Outside the cafe my parents' social exposure to Americans, and certainly American girls, was at best limited. I do not recall ever being with my parents in a non-Greek home. This lack of interaction resulted far more from fear than any real distaste. Like many immigrants, past and present, my parents worried that popular culture, represented then by things like jazz and swing (they only played Greek music!) and the equivalent today of hip-hop, rap music, and suggestive advertising, would engulf their children and sweep away their values, even their respect for their customs and rules.
My father enforced with his hands the importance of respect for him and his rules. If I came home even five minutes late at night, he slapped me, always after asking if I preferred the blow anapodi or dipli –backhand or forehand. I always chose anapodi because the slaps seemed less hard. I quietly, but deeply, resented this extreme and bullying discipline that none of my friends had to put up with.
This cultural tug-of-war came to a head in my senior year in high school, when I led an effort to win parental support for a lighted, chaperoned dance in the school gymnasium. I had learned ballroom dancing from my Uncle Bill Peterson's American-born Greek wife, Helene, of whom my mother disapproved not just because she danced American style, but because she also favored innovations such as store-bought clothes over the home-sewn variety. I had visions of a swing band playing all-American wartime hits like Jimmy Dorsey's "Tangerine" or Glenn Miller's "Moonlight Cocktail" and chaste couples dancing on the hardwood floor, and I went all out for this, my first extracurricular crusade. The proposal went out to a vote by parents, and I was shocked and embarrassed to learn that my father, from whom I'd kept the knowledge that the whole thing was my idea, was one of only five parents to oppose it. I'm sure he wanted to reduce the chances of my involvement with a non-Greek girl. The dance happened nonetheless, in a very well lit gymnasium under the watchful eyes of our high school teacher chaperones.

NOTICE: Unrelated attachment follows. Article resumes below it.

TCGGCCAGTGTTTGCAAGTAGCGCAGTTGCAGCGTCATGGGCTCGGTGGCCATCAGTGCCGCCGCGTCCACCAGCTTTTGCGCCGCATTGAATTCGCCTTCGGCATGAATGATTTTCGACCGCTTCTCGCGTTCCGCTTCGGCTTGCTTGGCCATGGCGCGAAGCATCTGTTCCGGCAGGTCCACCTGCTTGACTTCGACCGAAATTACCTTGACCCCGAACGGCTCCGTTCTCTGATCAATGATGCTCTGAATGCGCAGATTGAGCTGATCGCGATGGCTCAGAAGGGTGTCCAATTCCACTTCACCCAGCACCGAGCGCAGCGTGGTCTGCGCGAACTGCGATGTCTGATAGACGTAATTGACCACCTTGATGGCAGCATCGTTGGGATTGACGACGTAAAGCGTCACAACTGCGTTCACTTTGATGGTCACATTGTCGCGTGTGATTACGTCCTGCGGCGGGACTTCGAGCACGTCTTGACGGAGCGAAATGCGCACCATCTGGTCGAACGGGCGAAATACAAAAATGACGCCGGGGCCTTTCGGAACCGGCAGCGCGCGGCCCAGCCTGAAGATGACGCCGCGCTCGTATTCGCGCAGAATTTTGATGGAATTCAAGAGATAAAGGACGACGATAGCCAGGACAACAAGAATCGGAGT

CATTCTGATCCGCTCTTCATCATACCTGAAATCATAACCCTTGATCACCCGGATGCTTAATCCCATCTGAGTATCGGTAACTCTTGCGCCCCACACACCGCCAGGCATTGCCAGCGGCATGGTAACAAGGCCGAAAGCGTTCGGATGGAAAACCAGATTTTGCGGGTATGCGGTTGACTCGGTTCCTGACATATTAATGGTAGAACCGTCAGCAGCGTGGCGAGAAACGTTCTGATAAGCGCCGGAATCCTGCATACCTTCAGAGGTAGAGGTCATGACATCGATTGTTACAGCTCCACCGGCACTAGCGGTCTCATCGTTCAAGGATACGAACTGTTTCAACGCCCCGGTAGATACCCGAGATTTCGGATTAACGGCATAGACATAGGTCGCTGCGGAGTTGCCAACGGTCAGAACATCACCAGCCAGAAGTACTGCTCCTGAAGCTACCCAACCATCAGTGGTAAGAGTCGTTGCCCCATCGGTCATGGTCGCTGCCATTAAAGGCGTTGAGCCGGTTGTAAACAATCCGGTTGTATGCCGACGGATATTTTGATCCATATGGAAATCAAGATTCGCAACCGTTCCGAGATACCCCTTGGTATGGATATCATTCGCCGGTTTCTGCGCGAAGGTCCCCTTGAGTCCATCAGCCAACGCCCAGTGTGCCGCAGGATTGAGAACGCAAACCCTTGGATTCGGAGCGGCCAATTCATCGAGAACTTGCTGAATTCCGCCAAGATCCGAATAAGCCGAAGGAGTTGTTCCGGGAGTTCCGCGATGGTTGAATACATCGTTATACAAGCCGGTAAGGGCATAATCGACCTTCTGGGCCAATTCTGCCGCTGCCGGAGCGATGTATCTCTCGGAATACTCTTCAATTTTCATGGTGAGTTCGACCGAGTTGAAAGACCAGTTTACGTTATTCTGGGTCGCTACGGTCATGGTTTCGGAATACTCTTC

Our high school dance was just a small example of the changes taking place. The day that really changed everything had happened two years earlier. I was fifteen, in the tenth grade, and that Sunday morning I had gone to the home of one of my Greek friends to listen to music on the radio. Suddenly the music stopped and a shocked announcer reported that Japanese planes had attacked the American fleet at Pearl Harbor. We listened in rapt and frightened silence as new details came in—battleships sunk, planes destroyed, soldiers firing pistols at the attacking bombers. I'm not sure either of us knew where Pearl Harbor was.
I raced home to get my mother's reaction. She never listened to the radio and had not heard the news. That night when my father came home he was grim. Though I sometimes heard him singing "God Bless America" softly to himself as he was shaving in the morning, with all his Greek attachments I had never fully realized his devotion to America. His voice shook and tears filled his eyes as he spoke of the sneak attack on "the greatest of all countries."